The Attempt to Undo Some of the Damage – QE2:
After having supposedly ‘saved us from disaster’, I suspect that the fiscal and monetary authorities thought it was prudent to undo some of the emergency measures implemented during 2008 and 2009. To name a few examples of this ‘clean-up’ operation that pertain to the ‘QE2′ period:
- The Federal Reserve reduced its holdings of Federal Agency Debt Securities.
- The Federal Reserve reduced its holdings of Mortgage-backed Securities.
- The Federal Reserve unwound some of its loan facilities.
- The Federal Reserve reduced its holdings of the range of LLC’s made from the carcasses of AIG etc.
Moreover, the US Treasury have also taken part in this clean-up operation by (at least):
- Unwinding the supplementary financing account program.
- Unwinding its holdings of Mortgage-backed Securities.
With the above said, one should note that the vast majority of financial people have considered QE2 to be an extraordinary piece of monetary debauchery. To be sure, it is unwise, but – by my perception at least – it doesn’t match the inflationary fears that I have seen in the eyes of lots of investors lately. Rather, the composition of the Federal Reserve’s assets has become more ‘traditional’ (insofar as we can take the monetary unorthodoxy of the past 40-years as a standard of ‘tradition’).
As everyone knows, the US real estate market has taken another harsh blow in recent months. I would guess that this is not unrelated to the ‘clean-up’ effects of QE2.
On the Irony of Using Monetary Methods:
As I mentioned above, the fractional-reserve banking system can lead entrepreneurs to stray from economic prudence by exaggerating the stock of savings. The use of monetary methods to combat the required adjustment has some ironic implications.
The problem is that the ‘savings-consumption’ ratios are improperly represented by the fractional-reserve banking system. A ‘solution’ then, might be to manipulate the ‘savings’ part higher. However, with the outrageous and unprecedented monetary manipulation seen in the past few years, one can only expect people to reduce their savings (in response). After all, with the conjured images of hyperinflation in the Weimar Republic, people might think that they should consume while they can!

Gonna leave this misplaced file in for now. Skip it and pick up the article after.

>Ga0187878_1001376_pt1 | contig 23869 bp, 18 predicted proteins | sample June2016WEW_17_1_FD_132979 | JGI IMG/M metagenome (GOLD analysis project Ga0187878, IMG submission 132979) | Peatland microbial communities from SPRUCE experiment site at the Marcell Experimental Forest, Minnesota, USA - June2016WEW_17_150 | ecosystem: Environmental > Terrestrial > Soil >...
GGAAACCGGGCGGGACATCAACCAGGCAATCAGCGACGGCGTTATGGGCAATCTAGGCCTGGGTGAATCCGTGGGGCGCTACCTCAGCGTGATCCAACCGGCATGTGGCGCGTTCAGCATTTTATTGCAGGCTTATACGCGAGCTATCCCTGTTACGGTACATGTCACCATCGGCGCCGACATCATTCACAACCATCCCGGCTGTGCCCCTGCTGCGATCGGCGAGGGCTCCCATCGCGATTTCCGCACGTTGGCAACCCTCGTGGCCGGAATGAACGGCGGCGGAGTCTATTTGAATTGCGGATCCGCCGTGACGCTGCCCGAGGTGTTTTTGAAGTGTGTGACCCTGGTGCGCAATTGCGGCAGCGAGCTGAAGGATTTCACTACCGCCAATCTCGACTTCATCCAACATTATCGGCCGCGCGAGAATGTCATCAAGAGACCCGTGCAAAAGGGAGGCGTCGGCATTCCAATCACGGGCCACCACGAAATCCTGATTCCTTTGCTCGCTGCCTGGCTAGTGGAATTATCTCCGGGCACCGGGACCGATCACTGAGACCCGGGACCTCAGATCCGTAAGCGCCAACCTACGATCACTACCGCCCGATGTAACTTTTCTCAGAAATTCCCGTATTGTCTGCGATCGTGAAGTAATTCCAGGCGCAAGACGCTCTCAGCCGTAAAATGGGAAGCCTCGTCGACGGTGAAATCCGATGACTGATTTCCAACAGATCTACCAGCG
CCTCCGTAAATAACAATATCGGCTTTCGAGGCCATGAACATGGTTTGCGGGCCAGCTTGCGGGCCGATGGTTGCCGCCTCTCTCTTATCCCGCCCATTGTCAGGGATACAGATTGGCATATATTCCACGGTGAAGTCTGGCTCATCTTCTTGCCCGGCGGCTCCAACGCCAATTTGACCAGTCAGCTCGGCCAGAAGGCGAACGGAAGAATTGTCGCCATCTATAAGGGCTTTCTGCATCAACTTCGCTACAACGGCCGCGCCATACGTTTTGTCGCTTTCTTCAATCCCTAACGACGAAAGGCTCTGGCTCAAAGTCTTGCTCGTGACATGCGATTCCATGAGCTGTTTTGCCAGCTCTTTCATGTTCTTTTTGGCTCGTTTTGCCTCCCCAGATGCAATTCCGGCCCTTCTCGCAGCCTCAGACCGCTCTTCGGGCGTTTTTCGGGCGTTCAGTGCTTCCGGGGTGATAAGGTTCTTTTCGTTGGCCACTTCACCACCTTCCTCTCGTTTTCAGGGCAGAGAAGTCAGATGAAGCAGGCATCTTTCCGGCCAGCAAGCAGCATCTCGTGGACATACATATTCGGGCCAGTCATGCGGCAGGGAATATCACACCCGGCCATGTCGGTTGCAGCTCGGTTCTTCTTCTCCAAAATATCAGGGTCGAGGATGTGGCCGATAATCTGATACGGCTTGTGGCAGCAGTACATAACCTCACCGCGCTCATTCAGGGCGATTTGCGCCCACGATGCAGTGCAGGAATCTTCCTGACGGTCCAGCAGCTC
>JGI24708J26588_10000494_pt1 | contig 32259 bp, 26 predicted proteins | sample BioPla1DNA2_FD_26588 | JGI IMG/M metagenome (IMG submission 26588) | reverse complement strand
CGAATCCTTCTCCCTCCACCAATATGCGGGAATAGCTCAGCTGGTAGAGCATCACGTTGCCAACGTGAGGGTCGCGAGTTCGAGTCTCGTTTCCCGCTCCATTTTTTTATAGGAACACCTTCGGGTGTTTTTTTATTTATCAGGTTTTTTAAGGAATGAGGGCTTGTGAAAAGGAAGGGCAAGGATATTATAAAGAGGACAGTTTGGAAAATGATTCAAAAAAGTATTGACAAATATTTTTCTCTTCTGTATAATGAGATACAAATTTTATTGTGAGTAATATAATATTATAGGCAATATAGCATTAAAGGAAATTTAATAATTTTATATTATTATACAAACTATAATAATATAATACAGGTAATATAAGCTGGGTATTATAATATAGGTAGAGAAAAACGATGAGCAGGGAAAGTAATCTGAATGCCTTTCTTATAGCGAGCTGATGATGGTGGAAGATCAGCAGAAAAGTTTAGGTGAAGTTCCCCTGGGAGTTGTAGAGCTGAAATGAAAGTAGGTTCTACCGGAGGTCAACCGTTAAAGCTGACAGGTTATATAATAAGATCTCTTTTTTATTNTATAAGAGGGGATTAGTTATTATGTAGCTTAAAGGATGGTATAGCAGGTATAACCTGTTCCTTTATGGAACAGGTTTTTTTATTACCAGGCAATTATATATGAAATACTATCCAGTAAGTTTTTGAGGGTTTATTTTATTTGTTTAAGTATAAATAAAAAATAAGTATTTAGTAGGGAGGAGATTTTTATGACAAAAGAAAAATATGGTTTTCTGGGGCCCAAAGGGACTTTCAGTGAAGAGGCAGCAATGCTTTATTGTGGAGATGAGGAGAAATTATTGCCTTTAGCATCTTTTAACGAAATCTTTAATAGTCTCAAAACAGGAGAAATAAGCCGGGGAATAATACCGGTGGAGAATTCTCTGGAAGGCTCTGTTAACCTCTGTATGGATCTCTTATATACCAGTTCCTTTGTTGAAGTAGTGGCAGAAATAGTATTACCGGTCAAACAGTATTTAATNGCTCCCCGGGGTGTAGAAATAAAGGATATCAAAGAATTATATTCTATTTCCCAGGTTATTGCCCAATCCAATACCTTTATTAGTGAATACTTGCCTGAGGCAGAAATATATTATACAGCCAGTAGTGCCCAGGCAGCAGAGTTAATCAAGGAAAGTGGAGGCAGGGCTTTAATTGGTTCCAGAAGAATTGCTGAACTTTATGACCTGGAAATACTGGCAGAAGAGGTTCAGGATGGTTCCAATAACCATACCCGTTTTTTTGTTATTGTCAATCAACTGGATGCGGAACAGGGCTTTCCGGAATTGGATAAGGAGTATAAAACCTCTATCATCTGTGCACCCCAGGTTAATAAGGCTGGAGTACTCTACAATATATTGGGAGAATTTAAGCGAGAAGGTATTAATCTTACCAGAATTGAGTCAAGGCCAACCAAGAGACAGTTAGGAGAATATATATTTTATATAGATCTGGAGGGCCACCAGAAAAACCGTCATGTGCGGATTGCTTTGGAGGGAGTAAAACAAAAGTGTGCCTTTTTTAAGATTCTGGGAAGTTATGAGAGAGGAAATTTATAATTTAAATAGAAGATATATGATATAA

On the Inevitability of Deflationary Shocks & A Comparison of US and Europe:
This brings us to an interesting phenomenon. Regardless of whether I’m right about this clean-up operation or not, it seems that a deflationary shock is almost inevitable.
If I’m right about this ‘clean-up’ operation, then it demonstrates that the status quo is highly dependent on continued flows of stimulus. In this case, any slow down in the rate of stimulus (which seems inevitable with the decreasing appetite for the Federal Reserve) will bring a resumption of the private-sector deleveraging trend.
If I’m wrong, and QE2 was yet another bailout for another class of speculators (which it could well be), then it shows the problems with tinkering with the dollar. The Federal Reserve does not contain a group of highly alert speculators – the Fed does not employ the fabled investors of our time, and hence their capacity to foresee and weigh the severity of financial manias is limited at best. In this way, with many markets “merrily up and dancing the Chuck Prince Charleston as if 2008 never happened” (to quote Sean Corrigan’s excellent article), it is conceivable that the monetary authorities will struggle to identify the ‘least common denominator’ until after the fact (i.e. after profound market stress).
In this way, we could compare the abundance of financial manias in the US to the plight of European sovereigns. The European monetary system has been criticized for not being ‘unified’. In other words, it has been criticized because the Euro isn’t outrightly and automatically debauched to suit the least common denominator. Thus, it takes severe market stress before the ECB changes the rules to alleviate pressures on the banking system and sovereign debt issuers.
Likewise, conceivably the sheer range of financial manias will get the Fed confused about which one to subsidize the most! In this way, a manipulation of the dollar in favor of one group of speculators (e.g. the banking system) may be deemed to be harmful to other groups (e.g. the housing guys)!
The rudimentary problem with the housing sector is that it is suitable for some other, fictional US population. The attempts to paper over the problem are inevitably bound to fail, in fact, they act to worsen the problems.
Moreover, the employees of the Federal Reserve are not omniscient. Hence, it is likely that we will see further brief bouts of financial stress in the coming years (regardless of their attempts at monetary debasement!).
Recommended: Charting the Federal Reserve's Assets - 1915 to 2012